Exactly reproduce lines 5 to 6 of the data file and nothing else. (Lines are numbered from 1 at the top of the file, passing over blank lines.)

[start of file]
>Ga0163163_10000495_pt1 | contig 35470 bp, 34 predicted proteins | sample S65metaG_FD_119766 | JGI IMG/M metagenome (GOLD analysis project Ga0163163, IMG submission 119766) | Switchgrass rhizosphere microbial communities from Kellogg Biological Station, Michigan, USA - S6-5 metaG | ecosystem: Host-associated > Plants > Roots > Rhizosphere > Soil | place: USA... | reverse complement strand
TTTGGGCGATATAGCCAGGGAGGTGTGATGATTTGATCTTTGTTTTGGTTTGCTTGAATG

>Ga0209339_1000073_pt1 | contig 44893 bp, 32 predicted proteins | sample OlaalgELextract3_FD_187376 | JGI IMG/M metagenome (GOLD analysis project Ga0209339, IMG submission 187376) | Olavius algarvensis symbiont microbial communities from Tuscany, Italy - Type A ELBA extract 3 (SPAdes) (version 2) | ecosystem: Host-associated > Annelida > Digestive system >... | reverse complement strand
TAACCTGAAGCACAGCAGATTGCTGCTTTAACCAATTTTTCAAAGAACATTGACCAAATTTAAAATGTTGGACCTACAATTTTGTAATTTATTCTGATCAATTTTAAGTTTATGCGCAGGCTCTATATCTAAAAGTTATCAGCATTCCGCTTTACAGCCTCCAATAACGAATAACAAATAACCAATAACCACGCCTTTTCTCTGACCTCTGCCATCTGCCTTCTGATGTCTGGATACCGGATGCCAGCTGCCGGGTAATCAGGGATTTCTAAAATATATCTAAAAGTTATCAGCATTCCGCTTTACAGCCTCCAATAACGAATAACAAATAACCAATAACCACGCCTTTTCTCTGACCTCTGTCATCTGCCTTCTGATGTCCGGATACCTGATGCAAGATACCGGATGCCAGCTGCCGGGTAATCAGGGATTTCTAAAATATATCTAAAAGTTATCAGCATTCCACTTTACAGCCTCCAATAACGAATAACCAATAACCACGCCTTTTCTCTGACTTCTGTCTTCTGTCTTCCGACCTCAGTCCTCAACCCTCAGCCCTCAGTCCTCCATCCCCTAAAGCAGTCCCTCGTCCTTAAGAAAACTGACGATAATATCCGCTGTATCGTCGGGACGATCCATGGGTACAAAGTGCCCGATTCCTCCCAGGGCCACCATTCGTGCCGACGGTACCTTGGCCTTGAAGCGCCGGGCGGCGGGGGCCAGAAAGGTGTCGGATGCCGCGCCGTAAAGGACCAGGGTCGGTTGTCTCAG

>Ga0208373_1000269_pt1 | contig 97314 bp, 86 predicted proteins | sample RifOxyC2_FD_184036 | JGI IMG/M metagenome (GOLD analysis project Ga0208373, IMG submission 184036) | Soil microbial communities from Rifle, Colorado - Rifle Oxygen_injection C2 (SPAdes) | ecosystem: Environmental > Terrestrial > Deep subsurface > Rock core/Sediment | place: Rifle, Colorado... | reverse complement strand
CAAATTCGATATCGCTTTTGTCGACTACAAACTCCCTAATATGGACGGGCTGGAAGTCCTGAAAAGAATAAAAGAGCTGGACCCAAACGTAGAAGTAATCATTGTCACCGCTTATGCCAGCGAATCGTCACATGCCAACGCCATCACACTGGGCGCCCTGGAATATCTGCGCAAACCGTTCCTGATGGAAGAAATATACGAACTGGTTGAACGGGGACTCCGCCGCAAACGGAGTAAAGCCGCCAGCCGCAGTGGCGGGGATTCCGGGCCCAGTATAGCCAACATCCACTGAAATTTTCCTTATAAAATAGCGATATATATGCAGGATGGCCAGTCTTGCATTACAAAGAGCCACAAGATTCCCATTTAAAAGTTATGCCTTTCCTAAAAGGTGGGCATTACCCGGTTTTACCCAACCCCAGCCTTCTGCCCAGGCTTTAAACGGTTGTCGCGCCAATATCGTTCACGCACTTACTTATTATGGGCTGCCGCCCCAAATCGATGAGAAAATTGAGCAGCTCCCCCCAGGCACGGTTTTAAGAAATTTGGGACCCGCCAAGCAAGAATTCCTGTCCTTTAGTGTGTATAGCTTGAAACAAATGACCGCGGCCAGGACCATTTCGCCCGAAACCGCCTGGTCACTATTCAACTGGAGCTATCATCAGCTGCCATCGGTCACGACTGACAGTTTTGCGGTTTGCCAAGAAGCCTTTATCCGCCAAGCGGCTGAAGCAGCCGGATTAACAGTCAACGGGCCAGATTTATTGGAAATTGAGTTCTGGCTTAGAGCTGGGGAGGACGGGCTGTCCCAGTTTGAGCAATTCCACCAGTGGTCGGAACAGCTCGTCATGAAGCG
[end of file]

>Ga0208373_1000269_pt1 | contig 97314 bp, 86 predicted proteins | sample RifOxyC2_FD_184036 | JGI IMG/M metagenome (GOLD analysis project Ga0208373, IMG submission 184036) | Soil microbial communities from Rifle, Colorado - Rifle Oxygen_injection C2 (SPAdes) | ecosystem: Environmental > Terrestrial > Deep subsurface > Rock core/Sediment | place: Rifle, Colorado... | reverse complement strand
CAAATTCGATATCGCTTTTGTCGACTACAAACTCCCTAATATGGACGGGCTGGAAGTCCTGAAAAGAATAAAAGAGCTGGACCCAAACGTAGAAGTAATCATTGTCACCGCTTATGCCAGCGAATCGTCACATGCCAACGCCATCACACTGGGCGCCCTGGAATATCTGCGCAAACCGTTCCTGATGGAAGAAATATACGAACTGGTTGAACGGGGACTCCGCCGCAAACGGAGTAAAGCCGCCAGCCGCAGTGGCGGGGATTCCGGGCCCAGTATAGCCAACATCCACTGAAATTTTCCTTATAAAATAGCGATATATATGCAGGATGGCCAGTCTTGCATTACAAAGAGCCACAAGATTCCCATTTAAAAGTTATGCCTTTCCTAAAAGGTGGGCATTACCCGGTTTTACCCAACCCCAGCCTTCTGCCCAGGCTTTAAACGGTTGTCGCGCCAATATCGTTCACGCACTTACTTATTATGGGCTGCCGCCCCAAATCGATGAGAAAATTGAGCAGCTCCCCCCAGGCACGGTTTTAAGAAATTTGGGACCCGCCAAGCAAGAATTCCTGTCCTTTAGTGTGTATAGCTTGAAACAAATGACCGCGGCCAGGACCATTTCGCCCGAAACCGCCTGGTCACTATTCAACTGGAGCTATCATCAGCTGCCATCGGTCACGACTGACAGTTTTGCGGTTTGCCAAGAAGCCTTTATCCGCCAAGCGGCTGAAGCAGCCGGATTAACAGTCAACGGGCCAGATTTATTGGAAATTGAGTTCTGGCTTAGAGCTGGGGAGGACGGGCTGTCCCAGTTTGAGCAATTCCACCAGTGGTCGGAACAGCTCGTCATGAAGCG